12 CLINICAL PHARMACOLOGY
12.1 Mechanism of Action
Colony-stimulating factors are glycoproteins which act on hematopoietic cells by binding to specific cell surface receptors and stimulating proliferation‚ differentiation commitment‚ and some end-cell functional activation.
Endogenous G-CSF is a lineage-specific colony-stimulating factor that is produced by monocytes‚ fibroblasts, and endothelial cells. G-CSF regulates the production of neutrophils within the bone marrow and affects neutrophil progenitor proliferation‚ differentiation, and selected end-cell functions (including enhanced phagocytic ability‚ priming of the cellular metabolism associated with respiratory burst‚ antibody-dependent killing, and the increased expression of some cell surface antigens). G-CSF is not species-specific and has been shown to have minimal direct in vivo or in vitro effects on the production or activity of hematopoietic cell types other than the neutrophil lineage.
In phase 1 studies involving 96 patients with various non-myeloid malignancies‚ filgrastim administration resulted in a dose-dependent increase in circulating neutrophil counts over the dose range of 1 to 70 mcg/kg/day. This increase in neutrophil counts was observed whether filgrastim was administered intravenous (1 to 70 mcg/kg twice daily)‚ subcutaneous (1 to 3 mcg/kg once daily)‚ or by continuous subcutaneous infusion (3 to 11 mcg/kg/day). With discontinuation of filgrastim therapy‚ neutrophil counts returned to baseline in most cases within 4 days. Isolated neutrophils displayed normal phagocytic (measured by zymosan-stimulated chemoluminescence) and chemotactic (measured by migration under agarose using N-formyl-methionyl-leucyl-phenylalanine [fMLP] as the chemotaxin) activity in vitro.
The absolute monocyte count was reported to increase in a dose-dependent manner in most patients receiving filgrastim; however‚ the percentage of monocytes in the differential count remained within the normal range. Absolute counts of both eosinophils and basophils did not change and were within the normal range following administration of filgrastim. Increases in lymphocyte counts following filgrastim administration have been reported in some normal subjects and patients with cancer.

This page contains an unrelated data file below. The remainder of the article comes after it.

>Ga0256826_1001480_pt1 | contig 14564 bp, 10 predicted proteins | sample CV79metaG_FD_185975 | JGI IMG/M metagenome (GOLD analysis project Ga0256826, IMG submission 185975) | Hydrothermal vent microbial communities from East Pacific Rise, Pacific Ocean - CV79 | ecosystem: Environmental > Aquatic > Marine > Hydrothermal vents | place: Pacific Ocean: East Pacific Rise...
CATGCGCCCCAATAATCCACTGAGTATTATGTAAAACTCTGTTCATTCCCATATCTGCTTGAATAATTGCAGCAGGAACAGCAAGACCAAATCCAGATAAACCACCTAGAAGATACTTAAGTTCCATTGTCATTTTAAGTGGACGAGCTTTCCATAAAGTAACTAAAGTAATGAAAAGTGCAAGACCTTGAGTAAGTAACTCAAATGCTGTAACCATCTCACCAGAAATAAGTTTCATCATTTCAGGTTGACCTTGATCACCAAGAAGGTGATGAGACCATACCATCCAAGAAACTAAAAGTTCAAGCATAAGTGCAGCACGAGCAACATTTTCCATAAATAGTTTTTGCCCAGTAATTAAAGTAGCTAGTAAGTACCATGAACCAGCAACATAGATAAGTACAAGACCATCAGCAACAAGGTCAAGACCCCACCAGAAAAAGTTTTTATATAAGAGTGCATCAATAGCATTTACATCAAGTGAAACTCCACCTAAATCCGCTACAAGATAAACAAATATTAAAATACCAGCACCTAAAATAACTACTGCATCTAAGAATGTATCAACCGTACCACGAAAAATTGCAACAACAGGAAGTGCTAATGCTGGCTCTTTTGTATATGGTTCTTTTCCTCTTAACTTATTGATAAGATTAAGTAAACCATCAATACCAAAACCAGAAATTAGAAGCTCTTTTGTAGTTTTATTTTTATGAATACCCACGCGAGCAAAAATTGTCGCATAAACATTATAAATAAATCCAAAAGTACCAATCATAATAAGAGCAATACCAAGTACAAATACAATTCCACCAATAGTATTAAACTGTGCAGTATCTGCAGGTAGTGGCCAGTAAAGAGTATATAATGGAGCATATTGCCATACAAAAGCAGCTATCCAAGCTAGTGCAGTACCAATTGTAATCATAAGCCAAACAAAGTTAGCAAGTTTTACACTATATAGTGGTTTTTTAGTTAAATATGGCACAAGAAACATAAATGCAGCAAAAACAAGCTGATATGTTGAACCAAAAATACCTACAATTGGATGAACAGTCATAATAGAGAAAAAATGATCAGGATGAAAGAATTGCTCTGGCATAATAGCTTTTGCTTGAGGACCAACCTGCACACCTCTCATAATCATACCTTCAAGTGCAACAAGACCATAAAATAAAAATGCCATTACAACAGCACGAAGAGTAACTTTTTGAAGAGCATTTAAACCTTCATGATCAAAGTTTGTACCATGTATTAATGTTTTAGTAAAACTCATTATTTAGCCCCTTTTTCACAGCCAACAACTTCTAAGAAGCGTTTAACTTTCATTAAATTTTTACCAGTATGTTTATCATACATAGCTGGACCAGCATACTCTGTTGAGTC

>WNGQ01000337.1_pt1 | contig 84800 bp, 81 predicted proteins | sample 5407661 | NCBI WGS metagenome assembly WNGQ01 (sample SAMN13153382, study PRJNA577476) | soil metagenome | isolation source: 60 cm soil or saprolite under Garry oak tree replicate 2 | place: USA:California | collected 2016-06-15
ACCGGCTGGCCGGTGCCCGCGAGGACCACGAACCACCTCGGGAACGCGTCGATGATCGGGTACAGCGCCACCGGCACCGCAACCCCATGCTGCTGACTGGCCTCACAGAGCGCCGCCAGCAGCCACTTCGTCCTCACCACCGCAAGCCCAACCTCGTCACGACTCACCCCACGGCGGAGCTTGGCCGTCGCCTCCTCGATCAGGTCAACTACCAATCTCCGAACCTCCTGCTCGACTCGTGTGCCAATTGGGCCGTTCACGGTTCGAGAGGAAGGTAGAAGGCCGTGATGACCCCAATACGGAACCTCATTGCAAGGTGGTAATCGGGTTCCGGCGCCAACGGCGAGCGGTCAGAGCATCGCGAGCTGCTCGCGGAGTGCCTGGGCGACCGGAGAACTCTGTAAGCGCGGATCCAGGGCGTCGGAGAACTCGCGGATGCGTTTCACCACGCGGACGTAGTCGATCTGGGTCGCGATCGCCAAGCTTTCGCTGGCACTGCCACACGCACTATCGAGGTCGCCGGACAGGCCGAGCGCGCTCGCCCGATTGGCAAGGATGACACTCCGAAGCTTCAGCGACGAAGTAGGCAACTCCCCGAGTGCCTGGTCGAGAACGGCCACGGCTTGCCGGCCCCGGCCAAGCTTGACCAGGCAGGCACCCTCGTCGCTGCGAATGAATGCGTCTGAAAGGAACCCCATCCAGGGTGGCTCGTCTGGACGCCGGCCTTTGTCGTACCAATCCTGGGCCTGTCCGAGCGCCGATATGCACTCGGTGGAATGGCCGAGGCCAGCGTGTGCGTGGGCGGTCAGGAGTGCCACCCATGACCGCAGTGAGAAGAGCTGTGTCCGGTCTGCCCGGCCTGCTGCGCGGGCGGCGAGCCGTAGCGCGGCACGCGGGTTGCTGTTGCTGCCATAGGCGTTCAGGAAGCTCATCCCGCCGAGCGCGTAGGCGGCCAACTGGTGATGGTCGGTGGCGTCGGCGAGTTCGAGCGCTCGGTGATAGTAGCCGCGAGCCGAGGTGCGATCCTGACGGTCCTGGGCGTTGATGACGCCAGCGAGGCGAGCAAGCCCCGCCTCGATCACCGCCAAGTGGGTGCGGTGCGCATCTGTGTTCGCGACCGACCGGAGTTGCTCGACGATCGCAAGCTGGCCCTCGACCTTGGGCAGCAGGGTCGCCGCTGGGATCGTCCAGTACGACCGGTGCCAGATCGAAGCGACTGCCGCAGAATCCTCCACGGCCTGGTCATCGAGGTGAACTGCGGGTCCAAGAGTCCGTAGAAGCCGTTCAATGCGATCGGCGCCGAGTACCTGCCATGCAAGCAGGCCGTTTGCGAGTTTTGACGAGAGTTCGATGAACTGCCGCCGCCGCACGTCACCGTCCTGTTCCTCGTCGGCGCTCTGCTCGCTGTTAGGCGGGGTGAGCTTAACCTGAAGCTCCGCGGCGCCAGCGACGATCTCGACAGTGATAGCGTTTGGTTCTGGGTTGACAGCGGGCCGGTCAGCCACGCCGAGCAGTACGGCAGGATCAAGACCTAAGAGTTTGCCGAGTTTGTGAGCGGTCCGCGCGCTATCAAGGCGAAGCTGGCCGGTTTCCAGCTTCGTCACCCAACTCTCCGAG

White blood cell (WBC) differentials obtained during clinical trials have demonstrated a shift towards earlier granulocyte progenitor cells (left shift)‚ including the appearance of promyelocytes and myeloblasts‚ usually during neutrophil recovery following the chemotherapy-induced nadir. In addition‚ Dohle bodies‚ increased granulocyte granulation‚ and hypersegmented neutrophils have been observed. Such changes were transient and were not associated with clinical sequelae, nor were they necessarily associated with infection.
Filgrastim products exhibit nonlinear pharmacokinetics. Clearance is dependent on filgrastim product concentration and neutrophil count: G-CSF receptor-mediated clearance is saturated by high concentration of filgrastim products and is diminished by neutropenia. In addition, filgrastim products are cleared by the kidney.
Subcutaneous administration of 3.45 mcg/kg and 11.5 mcg/kg of filgrastim resulted in maximum serum concentrations of 4 and 49 ng/mL‚ respectively‚ within 2 to 8 hours. After intravenous administration, the volume of distribution averaged 150 mL/kg and the elimination half-life was approximately 3.5 hours in both normal subjects and cancer subjects. Clearance rates of filgrastim were approximately 0.5 to 0.7 mL/minute/kg. Single parenteral doses or daily intravenous doses‚ over a 14-day period‚ resulted in comparable half-lives. The half-lives were similar for intravenous administration (231 minutes‚ following doses of 34.5 mcg/kg) and for subcutaneous administration (210 minutes‚ following filgrastim dosages of 3.45 mcg/kg). Continuous 24-hour intravenous infusions of 20 mcg/kg over an 11 to 20-day period produced steady-state serum concentrations of filgrastim with no evidence of drug accumulation over the time period investigated. The absolute bioavailability of filgrastim after subcutaneous administration is 60% to 70%.
The pharmacokinetics of filgrastim in pediatric patients after chemotherapy are similar to those in adult patients receiving the same weight-normalized doses, suggesting no age-related differences in the pharmacokinetics of filgrastim [see Use in Specific Populations (8.4)].
In a study with healthy volunteers, subjects with moderate renal impairment, and subjects with end-stage renal disease (n = 4 per group), higher serum concentrations were observed in subjects with end-stage renal disease. However, dose adjustment in patients with renal impairment is not necessary.
Pharmacokinetics and pharmacodynamics of filgrastim are similar between subjects with hepatic impairment and healthy subjects (n = 12/group). The study included 10 subjects with mild hepatic impairment (Child-Pugh Class A) and 2 subjects with moderate hepatic impairment (Child-Pugh Class B). Therefore, NIVESTYM dose adjustment for patients with hepatic impairment is not necessary.